Good question, Jack. As I said in the post, my trouble with most apps is that there's a great web site by the same publisher a touch away--and usually it's better. There are very, very few media apps that I use as replacements for their Web equivalents on the iPad (the superb MLB app is about the only one I can think of, if that even counts as a media app). In most cases, I use the app a couple of times, out of novelty, then go back to the superior Web version. So I agree: An optimized browser-based version seems like a perfectly fine solution for most publishers. If you really feel like you have to have an app, then private-label a Zite or Flipboard--or design an app that truly brings real value to the iPad experience (a la MLB). Otherwise, optimize your Web site for iOS (iPhone, too) and spend the money you save on better content for all readers.
Toggle Commented Mar 25, 2011 on The Instant iPad App at Recovering Journalist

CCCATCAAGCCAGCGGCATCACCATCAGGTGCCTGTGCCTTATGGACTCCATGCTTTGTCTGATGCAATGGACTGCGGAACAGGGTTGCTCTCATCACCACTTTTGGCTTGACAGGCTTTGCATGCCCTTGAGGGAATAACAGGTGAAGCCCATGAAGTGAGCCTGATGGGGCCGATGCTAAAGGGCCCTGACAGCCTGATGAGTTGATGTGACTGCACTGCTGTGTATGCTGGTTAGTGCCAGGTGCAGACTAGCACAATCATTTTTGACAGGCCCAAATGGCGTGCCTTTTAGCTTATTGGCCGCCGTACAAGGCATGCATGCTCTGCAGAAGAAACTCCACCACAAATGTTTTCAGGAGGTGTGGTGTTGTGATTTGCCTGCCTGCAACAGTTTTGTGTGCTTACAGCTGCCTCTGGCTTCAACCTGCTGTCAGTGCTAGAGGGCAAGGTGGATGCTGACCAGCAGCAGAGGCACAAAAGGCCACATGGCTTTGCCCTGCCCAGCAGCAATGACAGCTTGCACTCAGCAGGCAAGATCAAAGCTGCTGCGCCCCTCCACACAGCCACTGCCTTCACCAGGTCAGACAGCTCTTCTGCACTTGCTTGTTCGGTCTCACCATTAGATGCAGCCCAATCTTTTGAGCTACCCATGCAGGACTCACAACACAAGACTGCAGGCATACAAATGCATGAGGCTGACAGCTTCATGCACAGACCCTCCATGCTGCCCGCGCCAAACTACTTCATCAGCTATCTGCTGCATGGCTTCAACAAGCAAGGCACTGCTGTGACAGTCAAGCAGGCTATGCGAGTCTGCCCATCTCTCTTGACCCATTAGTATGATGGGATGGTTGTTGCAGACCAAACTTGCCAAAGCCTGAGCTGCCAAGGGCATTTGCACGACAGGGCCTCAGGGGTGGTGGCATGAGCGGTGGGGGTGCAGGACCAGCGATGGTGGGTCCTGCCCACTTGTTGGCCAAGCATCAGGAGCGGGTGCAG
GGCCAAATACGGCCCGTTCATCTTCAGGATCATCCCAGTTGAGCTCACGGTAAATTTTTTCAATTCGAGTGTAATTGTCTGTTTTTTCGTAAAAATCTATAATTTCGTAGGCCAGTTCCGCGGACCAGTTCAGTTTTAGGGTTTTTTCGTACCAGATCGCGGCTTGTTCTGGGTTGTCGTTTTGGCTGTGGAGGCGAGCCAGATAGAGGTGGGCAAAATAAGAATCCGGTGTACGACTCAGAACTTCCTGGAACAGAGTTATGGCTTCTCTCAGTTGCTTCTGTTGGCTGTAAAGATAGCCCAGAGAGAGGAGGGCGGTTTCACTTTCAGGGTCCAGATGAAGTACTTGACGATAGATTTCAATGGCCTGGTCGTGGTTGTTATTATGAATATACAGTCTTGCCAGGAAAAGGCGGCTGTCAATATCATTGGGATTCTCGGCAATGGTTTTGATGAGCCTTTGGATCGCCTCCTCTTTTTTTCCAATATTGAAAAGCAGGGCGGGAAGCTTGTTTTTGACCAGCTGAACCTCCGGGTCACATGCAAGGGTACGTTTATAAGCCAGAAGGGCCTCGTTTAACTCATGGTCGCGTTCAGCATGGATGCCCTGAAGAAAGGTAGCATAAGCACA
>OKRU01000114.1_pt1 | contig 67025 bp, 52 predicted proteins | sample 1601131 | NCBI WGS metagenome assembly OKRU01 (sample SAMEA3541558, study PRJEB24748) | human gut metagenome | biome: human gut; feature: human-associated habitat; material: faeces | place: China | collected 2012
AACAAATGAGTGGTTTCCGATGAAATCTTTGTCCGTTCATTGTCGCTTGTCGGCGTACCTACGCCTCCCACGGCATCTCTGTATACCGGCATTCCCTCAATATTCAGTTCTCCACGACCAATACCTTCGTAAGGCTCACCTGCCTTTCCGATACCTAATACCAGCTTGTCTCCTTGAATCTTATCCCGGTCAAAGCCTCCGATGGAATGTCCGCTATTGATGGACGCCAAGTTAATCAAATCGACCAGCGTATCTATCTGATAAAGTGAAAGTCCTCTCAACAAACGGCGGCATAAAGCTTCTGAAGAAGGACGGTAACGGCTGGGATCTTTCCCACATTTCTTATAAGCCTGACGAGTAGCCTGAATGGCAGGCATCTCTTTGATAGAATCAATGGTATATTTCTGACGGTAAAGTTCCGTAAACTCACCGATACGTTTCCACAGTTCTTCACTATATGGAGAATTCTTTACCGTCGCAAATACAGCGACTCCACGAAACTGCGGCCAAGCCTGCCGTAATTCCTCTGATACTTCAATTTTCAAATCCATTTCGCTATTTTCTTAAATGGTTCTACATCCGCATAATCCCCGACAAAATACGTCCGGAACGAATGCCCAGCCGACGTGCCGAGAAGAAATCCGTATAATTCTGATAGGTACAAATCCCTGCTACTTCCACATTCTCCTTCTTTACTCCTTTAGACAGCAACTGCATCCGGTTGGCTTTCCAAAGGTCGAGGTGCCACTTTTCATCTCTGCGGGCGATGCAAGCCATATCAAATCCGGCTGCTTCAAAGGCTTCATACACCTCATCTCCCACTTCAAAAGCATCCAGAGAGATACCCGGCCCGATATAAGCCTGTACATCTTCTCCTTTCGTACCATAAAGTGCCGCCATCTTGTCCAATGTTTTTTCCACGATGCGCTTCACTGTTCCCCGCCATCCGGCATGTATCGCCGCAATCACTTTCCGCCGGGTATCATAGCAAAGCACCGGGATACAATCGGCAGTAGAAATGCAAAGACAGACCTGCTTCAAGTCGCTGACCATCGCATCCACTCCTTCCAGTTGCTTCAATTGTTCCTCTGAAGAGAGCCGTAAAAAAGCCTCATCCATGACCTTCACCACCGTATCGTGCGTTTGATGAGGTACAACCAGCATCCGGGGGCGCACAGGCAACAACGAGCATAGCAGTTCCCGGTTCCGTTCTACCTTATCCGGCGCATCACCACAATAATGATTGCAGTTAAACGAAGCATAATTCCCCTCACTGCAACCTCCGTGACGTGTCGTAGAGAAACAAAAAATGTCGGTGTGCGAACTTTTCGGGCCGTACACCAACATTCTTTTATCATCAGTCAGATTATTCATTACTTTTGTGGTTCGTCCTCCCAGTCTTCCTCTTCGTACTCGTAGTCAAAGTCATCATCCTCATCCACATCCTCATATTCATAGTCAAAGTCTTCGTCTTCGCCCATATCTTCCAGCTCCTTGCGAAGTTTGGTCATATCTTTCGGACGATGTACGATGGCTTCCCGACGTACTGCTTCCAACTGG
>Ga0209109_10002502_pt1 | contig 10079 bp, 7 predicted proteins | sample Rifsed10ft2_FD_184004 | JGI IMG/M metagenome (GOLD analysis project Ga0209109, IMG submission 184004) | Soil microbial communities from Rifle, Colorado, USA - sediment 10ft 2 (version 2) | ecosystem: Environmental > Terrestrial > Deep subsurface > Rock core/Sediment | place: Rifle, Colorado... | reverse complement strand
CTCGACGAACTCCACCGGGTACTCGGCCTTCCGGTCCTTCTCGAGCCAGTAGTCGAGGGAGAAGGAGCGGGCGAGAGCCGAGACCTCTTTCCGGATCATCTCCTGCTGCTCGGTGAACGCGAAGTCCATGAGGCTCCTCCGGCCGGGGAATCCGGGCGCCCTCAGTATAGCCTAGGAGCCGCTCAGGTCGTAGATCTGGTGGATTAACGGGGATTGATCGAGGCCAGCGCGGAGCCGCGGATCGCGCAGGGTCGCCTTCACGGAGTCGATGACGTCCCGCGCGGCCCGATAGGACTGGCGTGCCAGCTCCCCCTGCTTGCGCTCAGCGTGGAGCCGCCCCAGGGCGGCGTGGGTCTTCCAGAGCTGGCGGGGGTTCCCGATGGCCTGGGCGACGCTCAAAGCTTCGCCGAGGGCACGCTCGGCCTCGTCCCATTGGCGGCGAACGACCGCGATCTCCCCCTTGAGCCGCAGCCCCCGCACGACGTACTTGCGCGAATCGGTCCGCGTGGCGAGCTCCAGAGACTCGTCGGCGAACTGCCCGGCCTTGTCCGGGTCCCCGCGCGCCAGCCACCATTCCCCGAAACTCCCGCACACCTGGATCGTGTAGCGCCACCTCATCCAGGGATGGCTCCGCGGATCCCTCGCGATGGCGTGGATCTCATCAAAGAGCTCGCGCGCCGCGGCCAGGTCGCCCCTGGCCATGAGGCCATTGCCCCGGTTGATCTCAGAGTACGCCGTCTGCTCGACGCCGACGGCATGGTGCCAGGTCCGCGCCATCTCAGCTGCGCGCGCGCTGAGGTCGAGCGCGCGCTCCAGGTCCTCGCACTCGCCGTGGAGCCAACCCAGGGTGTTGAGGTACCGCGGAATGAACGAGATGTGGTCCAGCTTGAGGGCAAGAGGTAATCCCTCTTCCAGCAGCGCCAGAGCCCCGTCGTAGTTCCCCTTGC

DBenk: That's simply not true. The bulk of the Times' revenue comes from advertising; the print subscription price probably doesn't even cover the printing and distribution. That advertising is what pays for the journalism.
William: Thanks for that comment. It reminds me of a joke you hear in news-entrepreneurial circles: If you went to a venture capitalist with the idea to hire a bunch of people to cover the news and sell advertising, print one version of it a day on crushed paper, load it into trucks, drive around in the middle of the night and throw it on people's lawns and front stoops, the VC would throw you out of the office. Sure, it's historically been a profitable business, and in a diminished way still is—but the future lies elsewhere.
Toggle Commented Feb 11, 2011 on When the News Gets Old at Recovering Journalist
Thanks, and point taken--in fact, I was literally changing the language in the lead when your comment came in. But let's face it: TBD is on its way to being just another local TV site.
Toggle Commented Feb 9, 2011 on R.I.P. TBD at Recovering Journalist
Thanks, Josh. Agreed--I really wanted to like The Daily. But it's yet another disappointment from Big Media. It can't be this hard to understand how the digital world works and how to take advantage of it—Pulse and Flipboard amply prove that. But the big media companies just can't seem to break from their past bad habits. It's very frustrating to watch.
Toggle Commented Feb 2, 2011 on The Daily Snooze at Recovering Journalist